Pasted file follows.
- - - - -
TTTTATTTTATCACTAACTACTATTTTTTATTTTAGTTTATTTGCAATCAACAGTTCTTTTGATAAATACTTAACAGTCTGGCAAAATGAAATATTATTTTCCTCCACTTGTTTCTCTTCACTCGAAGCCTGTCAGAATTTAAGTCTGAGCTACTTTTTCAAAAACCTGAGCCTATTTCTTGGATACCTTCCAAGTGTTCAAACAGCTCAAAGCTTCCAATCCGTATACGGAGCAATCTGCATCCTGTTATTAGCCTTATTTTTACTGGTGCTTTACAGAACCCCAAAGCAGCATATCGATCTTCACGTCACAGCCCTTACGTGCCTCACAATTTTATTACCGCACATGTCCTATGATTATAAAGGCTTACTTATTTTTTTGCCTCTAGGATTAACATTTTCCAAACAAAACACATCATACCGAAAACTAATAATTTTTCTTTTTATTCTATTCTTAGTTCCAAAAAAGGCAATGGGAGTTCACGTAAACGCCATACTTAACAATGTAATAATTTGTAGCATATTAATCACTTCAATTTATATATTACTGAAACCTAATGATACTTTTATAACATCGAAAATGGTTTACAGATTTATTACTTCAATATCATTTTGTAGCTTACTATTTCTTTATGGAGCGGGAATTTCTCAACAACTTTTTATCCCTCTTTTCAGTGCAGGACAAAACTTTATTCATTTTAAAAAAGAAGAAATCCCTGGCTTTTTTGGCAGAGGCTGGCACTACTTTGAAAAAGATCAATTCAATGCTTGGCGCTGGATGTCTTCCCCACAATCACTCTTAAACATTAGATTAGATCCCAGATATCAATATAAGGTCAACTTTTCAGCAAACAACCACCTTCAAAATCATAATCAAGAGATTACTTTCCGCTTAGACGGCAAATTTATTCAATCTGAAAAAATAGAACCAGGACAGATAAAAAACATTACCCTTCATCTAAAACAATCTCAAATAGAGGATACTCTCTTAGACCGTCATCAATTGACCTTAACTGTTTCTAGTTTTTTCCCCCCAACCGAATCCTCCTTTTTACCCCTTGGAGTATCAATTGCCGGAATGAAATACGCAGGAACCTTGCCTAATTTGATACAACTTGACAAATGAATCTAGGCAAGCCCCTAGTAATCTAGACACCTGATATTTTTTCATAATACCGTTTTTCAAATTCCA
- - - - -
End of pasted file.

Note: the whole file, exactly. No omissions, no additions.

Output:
TTTTATTTTATCACTAACTACTATTTTTTATTTTAGTTTATTTGCAATCAACAGTTCTTTTGATAAATACTTAACAGTCTGGCAAAATGAAATATTATTTTCCTCCACTTGTTTCTCTTCACTCGAAGCCTGTCAGAATTTAAGTCTGAGCTACTTTTTCAAAAACCTGAGCCTATTTCTTGGATACCTTCCAAGTGTTCAAACAGCTCAAAGCTTCCAATCCGTATACGGAGCAATCTGCATCCTGTTATTAGCCTTATTTTTACTGGTGCTTTACAGAACCCCAAAGCAGCATATCGATCTTCACGTCACAGCCCTTACGTGCCTCACAATTTTATTACCGCACATGTCCTATGATTATAAAGGCTTACTTATTTTTTTGCCTCTAGGATTAACATTTTCCAAACAAAACACATCATACCGAAAACTAATAATTTTTCTTTTTATTCTATTCTTAGTTCCAAAAAAGGCAATGGGAGTTCACGTAAACGCCATACTTAACAATGTAATAATTTGTAGCATATTAATCACTTCAATTTATATATTACTGAAACCTAATGATACTTTTATAACATCGAAAATGGTTTACAGATTTATTACTTCAATATCATTTTGTAGCTTACTATTTCTTTATGGAGCGGGAATTTCTCAACAACTTTTTATCCCTCTTTTCAGTGCAGGACAAAACTTTATTCATTTTAAAAAAGAAGAAATCCCTGGCTTTTTTGGCAGAGGCTGGCACTACTTTGAAAAAGATCAATTCAATGCTTGGCGCTGGATGTCTTCCCCACAATCACTCTTAAACATTAGATTAGATCCCAGATATCAATATAAGGTCAACTTTTCAGCAAACAACCACCTTCAAAATCATAATCAAGAGATTACTTTCCGCTTAGACGGCAAATTTATTCAATCTGAAAAAATAGAACCAGGACAGATAAAAAACATTACCCTTCATCTAAAACAATCTCAAATAGAGGATACTCTCTTAGACCGTCATCAATTGACCTTAACTGTTTCTAGTTTTTTCCCCCCAACCGAATCCTCCTTTTTACCCCTTGGAGTATCAATTGCCGGAATGAAATACGCAGGAACCTTGCCTAATTTGATACAACTTGACAAATGAATCTAGGCAAGCCCCTAGTAATCTAGACACCTGATATTTTTTCATAATACCGTTTTTCAAATTCCA